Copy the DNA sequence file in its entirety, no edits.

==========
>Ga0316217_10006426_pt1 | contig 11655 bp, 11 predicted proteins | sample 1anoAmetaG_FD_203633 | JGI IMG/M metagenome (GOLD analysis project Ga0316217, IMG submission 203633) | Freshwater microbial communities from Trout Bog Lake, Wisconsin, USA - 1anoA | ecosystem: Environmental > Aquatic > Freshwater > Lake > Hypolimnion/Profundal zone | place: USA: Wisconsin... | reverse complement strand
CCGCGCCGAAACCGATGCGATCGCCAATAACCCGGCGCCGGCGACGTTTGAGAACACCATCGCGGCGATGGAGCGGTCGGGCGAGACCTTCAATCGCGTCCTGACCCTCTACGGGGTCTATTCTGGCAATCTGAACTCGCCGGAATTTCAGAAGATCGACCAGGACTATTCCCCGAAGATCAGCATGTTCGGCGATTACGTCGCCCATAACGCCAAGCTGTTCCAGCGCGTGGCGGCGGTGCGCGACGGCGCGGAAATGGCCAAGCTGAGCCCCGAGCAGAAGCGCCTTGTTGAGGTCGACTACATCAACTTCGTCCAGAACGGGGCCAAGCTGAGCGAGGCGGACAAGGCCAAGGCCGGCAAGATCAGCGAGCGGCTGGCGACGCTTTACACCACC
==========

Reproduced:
>Ga0316217_10006426_pt1 | contig 11655 bp, 11 predicted proteins | sample 1anoAmetaG_FD_203633 | JGI IMG/M metagenome (GOLD analysis project Ga0316217, IMG submission 203633) | Freshwater microbial communities from Trout Bog Lake, Wisconsin, USA - 1anoA | ecosystem: Environmental > Aquatic > Freshwater > Lake > Hypolimnion/Profundal zone | place: USA: Wisconsin... | reverse complement strand
CCGCGCCGAAACCGATGCGATCGCCAATAACCCGGCGCCGGCGACGTTTGAGAACACCATCGCGGCGATGGAGCGGTCGGGCGAGACCTTCAATCGCGTCCTGACCCTCTACGGGGTCTATTCTGGCAATCTGAACTCGCCGGAATTTCAGAAGATCGACCAGGACTATTCCCCGAAGATCAGCATGTTCGGCGATTACGTCGCCCATAACGCCAAGCTGTTCCAGCGCGTGGCGGCGGTGCGCGACGGCGCGGAAATGGCCAAGCTGAGCCCCGAGCAGAAGCGCCTTGTTGAGGTCGACTACATCAACTTCGTCCAGAACGGGGCCAAGCTGAGCGAGGCGGACAAGGCCAAGGCCGGCAAGATCAGCGAGCGGCTGGCGACGCTTTACACCACC